Interview with Rachel

  1. What did you enjoy about the class? - I enjoyed that I copied pictures for my history of fashion class by tracing, coloring them, and then sharing them with the teacher and the class.
  2. What did you learn in the class? - I learned how clothes are made and how and why they change over the years.
  3. What was your process in choosing which historic paintings to draw? - Some of my drawings were assigned to me and some I picked for myself. My process of choosing them was not hard and there were some I love. I usually picked the pictures to draw that had a lot of color.
First original artwork is titled “Colley Cibber as Lord Foppington, a 1770s fop, in The Relapse by John Vanbrugh, circa 1700-1725, engraving.” The original and Rachel’s version are shown together. Text reads “During the 1770s, the word fop described a man who had more feminine qualities including a love for finery and fashion, expressed through his clothing and demeanor. Second original artwork is titled “Elisabeth Louise Vigee Le Brun; Marie Antoinette in a chemise dress, 1783, oil on canvas, Metropolitan Museum of Art.” Text reads “Marie Antoinette, portrayed arranging flowers, wears a style of dress called the robe en chemise which represents two sins. First, it was made of cotton muslin and not French Lyonnaise silk, which was considered unpatriotic. Second, it was considered too relaxed and informal a garment for a French queen.”

Interviewing Kristi VanWulven

Kristi VanWulven, a native of Nashville, Tenn., is a 2021 graduate from the Next Steps Program.

“I enjoyed working on this project with and getting to know Next Steps student Rachel Sarubbi. I think Rachel’s drawings are amazingly beautiful. Rachel’s drawings were based on topics in the spring History of Fashion class at Vanderbilt University. My process involved working with my tutor Alexa many afternoons. I wrote information about the paintings that I liked reading and learning about. This project helped me to improve my writing skills.”

Interview with Kristi

  1. What did you enjoy about the class? - I enjoyed learning about the different topics of the history of fashion and about the different fabrics.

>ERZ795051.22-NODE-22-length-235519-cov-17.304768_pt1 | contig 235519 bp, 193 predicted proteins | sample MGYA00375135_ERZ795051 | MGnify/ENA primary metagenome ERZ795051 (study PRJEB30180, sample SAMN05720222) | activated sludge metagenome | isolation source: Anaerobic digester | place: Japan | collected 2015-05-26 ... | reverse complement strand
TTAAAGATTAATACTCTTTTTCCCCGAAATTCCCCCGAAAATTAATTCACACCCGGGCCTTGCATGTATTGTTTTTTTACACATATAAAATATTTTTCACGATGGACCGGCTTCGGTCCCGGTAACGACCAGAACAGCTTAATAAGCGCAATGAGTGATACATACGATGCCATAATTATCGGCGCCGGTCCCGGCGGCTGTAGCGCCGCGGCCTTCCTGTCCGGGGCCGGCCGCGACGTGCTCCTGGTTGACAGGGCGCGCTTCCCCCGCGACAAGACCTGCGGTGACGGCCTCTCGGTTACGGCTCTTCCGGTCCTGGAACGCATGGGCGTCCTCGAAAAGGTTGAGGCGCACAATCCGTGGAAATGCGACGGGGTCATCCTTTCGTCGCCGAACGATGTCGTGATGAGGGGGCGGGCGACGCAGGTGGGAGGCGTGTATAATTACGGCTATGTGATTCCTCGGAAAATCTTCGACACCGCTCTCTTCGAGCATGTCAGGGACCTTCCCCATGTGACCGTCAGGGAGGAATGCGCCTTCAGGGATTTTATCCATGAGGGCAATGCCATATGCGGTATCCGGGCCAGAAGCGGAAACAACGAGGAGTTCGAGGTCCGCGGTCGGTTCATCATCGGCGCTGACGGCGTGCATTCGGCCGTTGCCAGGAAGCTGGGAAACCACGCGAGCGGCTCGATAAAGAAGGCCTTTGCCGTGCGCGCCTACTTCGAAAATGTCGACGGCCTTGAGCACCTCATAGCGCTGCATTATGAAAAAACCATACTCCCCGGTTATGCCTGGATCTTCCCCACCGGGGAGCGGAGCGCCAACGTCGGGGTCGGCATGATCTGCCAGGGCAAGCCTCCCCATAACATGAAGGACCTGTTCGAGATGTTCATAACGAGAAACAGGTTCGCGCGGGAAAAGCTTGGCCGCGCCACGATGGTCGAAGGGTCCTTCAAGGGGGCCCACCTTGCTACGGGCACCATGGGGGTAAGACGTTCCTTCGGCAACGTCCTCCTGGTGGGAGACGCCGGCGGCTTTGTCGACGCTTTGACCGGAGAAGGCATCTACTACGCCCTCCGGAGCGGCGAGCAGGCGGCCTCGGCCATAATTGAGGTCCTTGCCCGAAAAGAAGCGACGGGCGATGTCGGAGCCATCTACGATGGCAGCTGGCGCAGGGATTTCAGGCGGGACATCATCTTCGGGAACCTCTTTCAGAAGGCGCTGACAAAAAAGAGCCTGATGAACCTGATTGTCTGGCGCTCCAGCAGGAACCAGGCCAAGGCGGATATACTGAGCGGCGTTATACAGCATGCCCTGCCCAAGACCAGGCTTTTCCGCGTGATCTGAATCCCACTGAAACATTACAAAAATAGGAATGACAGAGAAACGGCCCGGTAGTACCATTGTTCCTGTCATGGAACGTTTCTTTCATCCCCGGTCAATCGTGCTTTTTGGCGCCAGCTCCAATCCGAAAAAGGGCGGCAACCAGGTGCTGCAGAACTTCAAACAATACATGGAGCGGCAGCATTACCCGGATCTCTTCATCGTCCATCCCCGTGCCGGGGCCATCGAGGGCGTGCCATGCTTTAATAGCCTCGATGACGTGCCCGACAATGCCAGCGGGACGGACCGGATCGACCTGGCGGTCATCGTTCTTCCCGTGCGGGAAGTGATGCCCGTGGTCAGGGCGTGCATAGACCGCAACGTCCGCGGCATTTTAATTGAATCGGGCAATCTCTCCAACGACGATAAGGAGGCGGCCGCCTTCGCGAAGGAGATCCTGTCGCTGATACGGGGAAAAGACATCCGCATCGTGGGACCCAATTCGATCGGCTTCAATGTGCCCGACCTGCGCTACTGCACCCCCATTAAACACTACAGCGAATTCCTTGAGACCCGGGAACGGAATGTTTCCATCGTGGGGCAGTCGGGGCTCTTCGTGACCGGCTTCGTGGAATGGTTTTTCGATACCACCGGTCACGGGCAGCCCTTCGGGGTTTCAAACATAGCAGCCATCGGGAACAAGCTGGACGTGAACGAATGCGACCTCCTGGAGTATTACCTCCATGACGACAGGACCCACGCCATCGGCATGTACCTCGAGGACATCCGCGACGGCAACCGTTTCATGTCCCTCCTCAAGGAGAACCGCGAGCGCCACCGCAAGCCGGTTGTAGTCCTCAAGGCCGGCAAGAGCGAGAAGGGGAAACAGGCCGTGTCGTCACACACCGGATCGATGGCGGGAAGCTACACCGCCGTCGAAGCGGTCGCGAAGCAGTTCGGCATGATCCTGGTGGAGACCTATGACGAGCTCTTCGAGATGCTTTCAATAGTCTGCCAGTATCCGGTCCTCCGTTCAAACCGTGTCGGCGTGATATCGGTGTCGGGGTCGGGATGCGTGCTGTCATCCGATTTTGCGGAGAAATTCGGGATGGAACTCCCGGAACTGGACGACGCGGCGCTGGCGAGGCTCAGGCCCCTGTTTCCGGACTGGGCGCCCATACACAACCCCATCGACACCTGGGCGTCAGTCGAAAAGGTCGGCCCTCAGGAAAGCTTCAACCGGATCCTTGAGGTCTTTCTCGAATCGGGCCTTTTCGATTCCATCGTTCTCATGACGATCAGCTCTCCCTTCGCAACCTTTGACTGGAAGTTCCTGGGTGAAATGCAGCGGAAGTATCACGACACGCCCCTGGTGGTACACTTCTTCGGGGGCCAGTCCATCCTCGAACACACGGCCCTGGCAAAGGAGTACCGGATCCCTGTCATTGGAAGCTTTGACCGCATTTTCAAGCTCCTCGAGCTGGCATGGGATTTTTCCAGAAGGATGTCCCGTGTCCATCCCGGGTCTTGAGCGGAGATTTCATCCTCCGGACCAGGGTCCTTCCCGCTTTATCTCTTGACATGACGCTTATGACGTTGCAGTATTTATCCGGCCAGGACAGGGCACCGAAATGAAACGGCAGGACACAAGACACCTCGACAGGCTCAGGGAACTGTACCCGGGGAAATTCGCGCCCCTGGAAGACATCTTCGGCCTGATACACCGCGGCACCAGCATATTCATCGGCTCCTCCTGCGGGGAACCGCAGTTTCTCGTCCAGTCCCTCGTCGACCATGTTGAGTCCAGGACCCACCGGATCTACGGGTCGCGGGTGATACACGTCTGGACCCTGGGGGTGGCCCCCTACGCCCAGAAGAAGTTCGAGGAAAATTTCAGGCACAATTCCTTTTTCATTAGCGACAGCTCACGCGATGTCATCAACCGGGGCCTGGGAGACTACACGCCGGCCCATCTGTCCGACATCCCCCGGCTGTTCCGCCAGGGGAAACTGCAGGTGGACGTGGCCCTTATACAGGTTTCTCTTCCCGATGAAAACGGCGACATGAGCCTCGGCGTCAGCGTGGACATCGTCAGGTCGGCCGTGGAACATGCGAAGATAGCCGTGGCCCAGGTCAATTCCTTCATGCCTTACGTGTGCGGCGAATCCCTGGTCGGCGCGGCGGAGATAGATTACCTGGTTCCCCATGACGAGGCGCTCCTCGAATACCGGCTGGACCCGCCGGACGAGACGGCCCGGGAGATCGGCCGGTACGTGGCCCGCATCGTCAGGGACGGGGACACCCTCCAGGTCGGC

2. What did you enjoy about writing the descriptions of the original artwork? - I enjoyed searching online to find the text information about different people based on the drawings Rachel sketched.
  3. What did you learn from writing these descriptions? - I learned about the history and the different types of clothing and fabrics of the people in the original artwork. My VU tutor ambassador, Alexa, helped me find the best sources for the information.
  4. Why do you take pride in this accomplishment with another Next Steps student? - I took pride in the accomplishment of this project with another Next Steps student because it shows other Vanderbilt students what amazing talents and skills we have to share.
First artwork: Francois Boucher, Portrait of the Marquise de Pompadour¸ 1757, oil on canvas, Wallace Collection, London. Text reads: “The portrait portrays Madame de Pompadour, mistress and confidante of Louis XV as she wants to be seen: a symbol of music, literature, the fine arts and politics. It is a part of the femme d’espirit, which means women of culture and learning. Her elegant blue silk dress adorned with roses, ruffles and ribbons shows her femininity and good taste. Second artwork: Gustaf Lundberg, Portrait of Francois Boucher, 1741, oil on canvas, Musee de Louvre, Paris. Text reads: “This portrait is of Francois Boucher, the most celebrated French painter of the 18th century. He specialized in the Rococco style, as shown in this painting. He sports pastel colors, a powdered wig, velvet coat, lace cuffs at his wrists, and a lace jabot at his neck.”